I was Just Wandering (by Jeff Lucas)

I like Jeff Lucas’s books. He’s a Christian writer and speaker who comes from the UK but lives in the US, and who describes himself (if the blurb on the back of this book is to be believed) as a Mr Bean of the Christian faith. He writes with self-deprecating and refreshing honesty sprinkled with a little humour. I was introduced to his books by a friend a few years ago, and have gradually been collecting them ever since.

‘I was just wandering’ is one of my most recent acquisitions, given to me for my birthday last year. I’ve been reading it for the past ten days or so, first thing in the morning, as a kind of ‘thought for the day’. It’s not really a book to read straight through; each chapter is short, just three or four pages long, and each stands alone. On most days I read two chapters, sometimes more.

The subjects covered are quite a mixed bunch, on the general theme of feeling awkward or out of place in churches or with other groups of Christians. In the preface, Jeff Lucas explains that his walk of faith is more like that of John Cleese doing a ‘silly walk’ than John the Apostle; that any time he feels he’s taken a step forward, it’s usually followed by a couple of steps in the other direction.

It resonated strongly. As did most of the rest of the book. Each short chapter starts with an anecdote from the author’s life, told in his usual ironic way that often puts him in a poor light; I could relate to him in many ways, and often felt a great deal of sympathy. He rants (very gently) against those who use Scripture to justify bad decisions, those who are convinced they hear from God about every facet of their day, those who use jargon, those who refuse to acknowledge that they’re having a bad day… yet he’s never unfair.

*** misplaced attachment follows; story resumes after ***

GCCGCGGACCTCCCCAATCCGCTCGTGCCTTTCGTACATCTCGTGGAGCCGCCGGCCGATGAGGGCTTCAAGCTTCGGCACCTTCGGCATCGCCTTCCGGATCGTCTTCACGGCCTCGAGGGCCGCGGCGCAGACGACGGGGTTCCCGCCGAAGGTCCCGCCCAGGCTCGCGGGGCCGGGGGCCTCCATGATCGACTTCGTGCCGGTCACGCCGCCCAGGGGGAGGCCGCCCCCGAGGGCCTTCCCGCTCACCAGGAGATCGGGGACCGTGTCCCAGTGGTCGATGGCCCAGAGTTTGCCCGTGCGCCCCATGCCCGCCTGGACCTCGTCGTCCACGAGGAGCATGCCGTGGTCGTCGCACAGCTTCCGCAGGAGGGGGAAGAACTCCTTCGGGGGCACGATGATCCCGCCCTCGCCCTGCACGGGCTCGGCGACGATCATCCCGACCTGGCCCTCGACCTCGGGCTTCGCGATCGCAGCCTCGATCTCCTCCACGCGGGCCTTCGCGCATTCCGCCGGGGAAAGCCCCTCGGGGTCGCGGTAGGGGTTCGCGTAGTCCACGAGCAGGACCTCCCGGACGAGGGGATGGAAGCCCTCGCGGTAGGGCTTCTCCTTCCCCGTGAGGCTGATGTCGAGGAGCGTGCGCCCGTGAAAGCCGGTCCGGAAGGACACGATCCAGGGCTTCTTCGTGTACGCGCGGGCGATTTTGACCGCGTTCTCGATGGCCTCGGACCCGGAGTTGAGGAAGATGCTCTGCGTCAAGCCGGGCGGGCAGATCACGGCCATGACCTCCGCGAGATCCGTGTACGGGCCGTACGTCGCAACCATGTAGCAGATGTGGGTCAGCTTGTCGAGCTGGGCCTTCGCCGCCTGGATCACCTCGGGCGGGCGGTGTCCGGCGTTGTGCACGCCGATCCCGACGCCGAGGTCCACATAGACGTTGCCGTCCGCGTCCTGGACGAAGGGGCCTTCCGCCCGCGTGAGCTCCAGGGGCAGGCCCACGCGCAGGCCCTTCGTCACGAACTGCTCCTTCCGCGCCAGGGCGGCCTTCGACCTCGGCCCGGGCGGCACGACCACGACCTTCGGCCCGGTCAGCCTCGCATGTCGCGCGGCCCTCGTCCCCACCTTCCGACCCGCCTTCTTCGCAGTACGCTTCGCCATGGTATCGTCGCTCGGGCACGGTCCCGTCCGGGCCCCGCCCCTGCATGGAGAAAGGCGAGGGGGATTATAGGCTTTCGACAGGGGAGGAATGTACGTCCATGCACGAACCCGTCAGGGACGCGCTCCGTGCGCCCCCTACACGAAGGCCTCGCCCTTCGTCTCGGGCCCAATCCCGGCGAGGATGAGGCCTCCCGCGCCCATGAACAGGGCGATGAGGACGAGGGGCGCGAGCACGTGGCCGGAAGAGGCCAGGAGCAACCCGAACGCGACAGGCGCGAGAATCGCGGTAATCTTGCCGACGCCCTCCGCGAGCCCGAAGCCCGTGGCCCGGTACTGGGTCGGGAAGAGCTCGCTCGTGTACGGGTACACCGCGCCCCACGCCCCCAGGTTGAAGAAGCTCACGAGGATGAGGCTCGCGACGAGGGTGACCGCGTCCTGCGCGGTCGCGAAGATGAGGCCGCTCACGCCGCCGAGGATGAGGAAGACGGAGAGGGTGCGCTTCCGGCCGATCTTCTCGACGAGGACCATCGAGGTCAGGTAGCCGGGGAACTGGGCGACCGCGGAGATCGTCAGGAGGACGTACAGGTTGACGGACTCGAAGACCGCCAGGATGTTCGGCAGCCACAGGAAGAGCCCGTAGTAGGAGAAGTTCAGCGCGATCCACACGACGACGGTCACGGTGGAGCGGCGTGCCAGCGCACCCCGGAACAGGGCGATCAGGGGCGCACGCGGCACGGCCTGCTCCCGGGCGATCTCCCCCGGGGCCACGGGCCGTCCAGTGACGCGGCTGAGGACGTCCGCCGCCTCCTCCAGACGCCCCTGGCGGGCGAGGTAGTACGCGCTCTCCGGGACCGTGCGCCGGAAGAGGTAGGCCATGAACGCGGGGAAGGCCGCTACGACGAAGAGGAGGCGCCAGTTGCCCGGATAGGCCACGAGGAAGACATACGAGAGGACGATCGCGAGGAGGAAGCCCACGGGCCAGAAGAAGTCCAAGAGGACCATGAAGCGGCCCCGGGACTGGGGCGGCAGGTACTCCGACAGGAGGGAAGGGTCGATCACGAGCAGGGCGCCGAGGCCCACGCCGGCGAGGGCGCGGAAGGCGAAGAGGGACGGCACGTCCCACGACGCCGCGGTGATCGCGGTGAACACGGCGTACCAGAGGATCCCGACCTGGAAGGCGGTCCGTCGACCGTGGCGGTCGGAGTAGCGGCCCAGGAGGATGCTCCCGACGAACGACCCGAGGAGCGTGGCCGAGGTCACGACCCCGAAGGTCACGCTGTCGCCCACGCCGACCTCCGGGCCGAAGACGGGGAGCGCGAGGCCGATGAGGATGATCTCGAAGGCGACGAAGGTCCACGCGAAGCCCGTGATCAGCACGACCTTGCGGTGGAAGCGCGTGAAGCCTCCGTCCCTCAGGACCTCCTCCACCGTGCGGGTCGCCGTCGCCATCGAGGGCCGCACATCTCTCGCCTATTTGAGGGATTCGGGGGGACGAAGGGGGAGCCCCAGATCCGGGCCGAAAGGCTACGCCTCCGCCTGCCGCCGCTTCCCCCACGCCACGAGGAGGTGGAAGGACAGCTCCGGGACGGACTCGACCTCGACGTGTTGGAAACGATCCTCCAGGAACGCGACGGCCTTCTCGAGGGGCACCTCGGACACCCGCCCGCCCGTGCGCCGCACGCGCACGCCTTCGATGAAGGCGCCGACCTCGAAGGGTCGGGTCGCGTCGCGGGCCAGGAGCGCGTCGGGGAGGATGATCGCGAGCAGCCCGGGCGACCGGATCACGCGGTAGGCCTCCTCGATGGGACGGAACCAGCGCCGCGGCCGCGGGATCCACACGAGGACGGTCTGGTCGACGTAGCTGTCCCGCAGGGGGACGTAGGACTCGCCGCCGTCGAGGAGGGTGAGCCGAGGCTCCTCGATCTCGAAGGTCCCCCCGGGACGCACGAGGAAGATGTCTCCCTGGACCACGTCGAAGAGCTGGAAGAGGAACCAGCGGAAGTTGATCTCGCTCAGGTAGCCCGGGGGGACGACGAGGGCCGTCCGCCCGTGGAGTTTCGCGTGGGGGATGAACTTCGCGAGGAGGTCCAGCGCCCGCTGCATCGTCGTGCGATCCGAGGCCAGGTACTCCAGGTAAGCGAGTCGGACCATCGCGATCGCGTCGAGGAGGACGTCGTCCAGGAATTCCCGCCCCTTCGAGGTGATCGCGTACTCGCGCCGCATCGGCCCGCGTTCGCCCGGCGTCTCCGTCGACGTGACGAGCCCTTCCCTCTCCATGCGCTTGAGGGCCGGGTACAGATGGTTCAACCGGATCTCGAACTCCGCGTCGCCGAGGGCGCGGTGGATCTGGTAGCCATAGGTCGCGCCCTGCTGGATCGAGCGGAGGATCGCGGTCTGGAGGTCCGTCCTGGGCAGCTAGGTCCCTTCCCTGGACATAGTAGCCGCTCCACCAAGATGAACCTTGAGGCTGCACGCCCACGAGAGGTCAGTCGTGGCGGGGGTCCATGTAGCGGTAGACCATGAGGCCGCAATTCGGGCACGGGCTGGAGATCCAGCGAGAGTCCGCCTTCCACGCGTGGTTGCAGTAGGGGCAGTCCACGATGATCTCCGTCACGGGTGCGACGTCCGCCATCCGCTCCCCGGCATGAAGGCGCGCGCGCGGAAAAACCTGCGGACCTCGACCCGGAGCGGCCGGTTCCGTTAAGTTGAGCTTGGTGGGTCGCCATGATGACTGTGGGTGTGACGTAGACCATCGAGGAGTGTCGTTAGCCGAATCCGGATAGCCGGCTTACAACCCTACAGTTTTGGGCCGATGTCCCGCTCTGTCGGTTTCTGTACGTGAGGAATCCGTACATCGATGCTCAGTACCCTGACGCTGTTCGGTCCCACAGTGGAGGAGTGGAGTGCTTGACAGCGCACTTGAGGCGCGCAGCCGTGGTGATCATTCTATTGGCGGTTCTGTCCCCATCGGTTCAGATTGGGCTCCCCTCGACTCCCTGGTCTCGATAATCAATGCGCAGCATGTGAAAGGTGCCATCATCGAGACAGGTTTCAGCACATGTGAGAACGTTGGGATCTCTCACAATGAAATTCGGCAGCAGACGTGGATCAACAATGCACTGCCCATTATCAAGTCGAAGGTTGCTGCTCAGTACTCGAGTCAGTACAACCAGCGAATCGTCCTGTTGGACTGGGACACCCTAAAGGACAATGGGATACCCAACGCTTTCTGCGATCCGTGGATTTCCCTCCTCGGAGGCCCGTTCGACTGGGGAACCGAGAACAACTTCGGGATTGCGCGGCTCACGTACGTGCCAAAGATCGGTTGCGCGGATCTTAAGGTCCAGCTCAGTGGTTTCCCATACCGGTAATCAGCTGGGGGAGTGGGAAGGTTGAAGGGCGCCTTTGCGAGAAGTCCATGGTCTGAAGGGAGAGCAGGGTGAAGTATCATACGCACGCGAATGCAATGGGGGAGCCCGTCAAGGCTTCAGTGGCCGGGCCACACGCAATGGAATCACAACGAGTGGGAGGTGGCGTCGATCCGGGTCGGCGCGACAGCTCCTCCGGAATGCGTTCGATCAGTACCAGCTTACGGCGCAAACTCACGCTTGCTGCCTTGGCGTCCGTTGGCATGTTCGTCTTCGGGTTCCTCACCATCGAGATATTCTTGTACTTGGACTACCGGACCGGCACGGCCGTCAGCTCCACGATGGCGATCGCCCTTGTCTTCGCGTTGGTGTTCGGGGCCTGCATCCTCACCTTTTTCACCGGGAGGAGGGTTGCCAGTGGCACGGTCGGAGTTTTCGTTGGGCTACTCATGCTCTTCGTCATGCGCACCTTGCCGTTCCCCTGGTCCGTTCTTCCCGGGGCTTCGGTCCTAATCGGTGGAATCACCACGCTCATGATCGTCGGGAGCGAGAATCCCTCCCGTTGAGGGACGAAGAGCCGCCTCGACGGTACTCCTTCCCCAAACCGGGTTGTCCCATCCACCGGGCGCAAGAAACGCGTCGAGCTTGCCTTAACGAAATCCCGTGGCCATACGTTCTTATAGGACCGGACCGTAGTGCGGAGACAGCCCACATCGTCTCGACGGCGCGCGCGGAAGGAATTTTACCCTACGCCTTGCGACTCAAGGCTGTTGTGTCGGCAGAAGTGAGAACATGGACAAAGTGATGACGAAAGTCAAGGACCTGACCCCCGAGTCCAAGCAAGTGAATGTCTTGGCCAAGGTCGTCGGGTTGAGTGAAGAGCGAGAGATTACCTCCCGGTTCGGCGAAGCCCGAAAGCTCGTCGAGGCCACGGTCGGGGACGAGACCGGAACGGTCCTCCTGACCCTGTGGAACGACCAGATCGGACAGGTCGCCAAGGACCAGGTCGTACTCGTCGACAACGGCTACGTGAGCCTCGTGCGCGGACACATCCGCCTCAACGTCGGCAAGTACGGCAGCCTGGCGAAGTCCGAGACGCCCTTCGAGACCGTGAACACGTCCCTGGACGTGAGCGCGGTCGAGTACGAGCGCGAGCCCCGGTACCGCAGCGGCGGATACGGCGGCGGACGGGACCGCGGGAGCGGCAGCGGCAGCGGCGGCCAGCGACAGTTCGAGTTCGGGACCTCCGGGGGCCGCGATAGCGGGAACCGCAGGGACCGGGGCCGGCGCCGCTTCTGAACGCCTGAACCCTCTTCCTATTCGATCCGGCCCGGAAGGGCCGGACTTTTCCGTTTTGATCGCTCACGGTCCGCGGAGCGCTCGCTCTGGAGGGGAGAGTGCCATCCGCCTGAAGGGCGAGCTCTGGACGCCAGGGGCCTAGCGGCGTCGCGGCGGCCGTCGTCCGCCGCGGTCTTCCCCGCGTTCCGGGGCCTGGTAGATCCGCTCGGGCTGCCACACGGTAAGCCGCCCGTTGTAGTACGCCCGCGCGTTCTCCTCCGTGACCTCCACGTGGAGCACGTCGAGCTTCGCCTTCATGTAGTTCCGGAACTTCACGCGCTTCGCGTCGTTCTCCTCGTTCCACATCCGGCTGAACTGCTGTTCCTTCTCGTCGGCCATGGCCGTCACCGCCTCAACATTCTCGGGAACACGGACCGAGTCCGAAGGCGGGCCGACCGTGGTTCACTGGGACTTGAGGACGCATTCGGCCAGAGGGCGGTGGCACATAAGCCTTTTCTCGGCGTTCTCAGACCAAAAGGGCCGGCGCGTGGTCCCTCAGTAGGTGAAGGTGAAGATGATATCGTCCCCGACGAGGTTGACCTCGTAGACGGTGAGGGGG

He doesn’t blame other Christians for being better (or apparently so) than he is; he admires their dedication and commitment. But at the same time he finds himself backing away, feeling out of place.

Jeff Lucas loves the church and his fellow believers, and I suspect he’s a great deal more ‘normal’ than he suggests, and I don’t intend that in a derogatory way. It’s refreshing to read of someone who remains honest about his feelings and temptations, and I found it very thought-provoking. There’s no deep theology here, and nothing particularly new; just different ways of looking at the world and at fellow Christians.

Highly recommended. Available in Kindle form as well as paperback.

Review by copyright 2015 Sue's Book Reviews

No comments: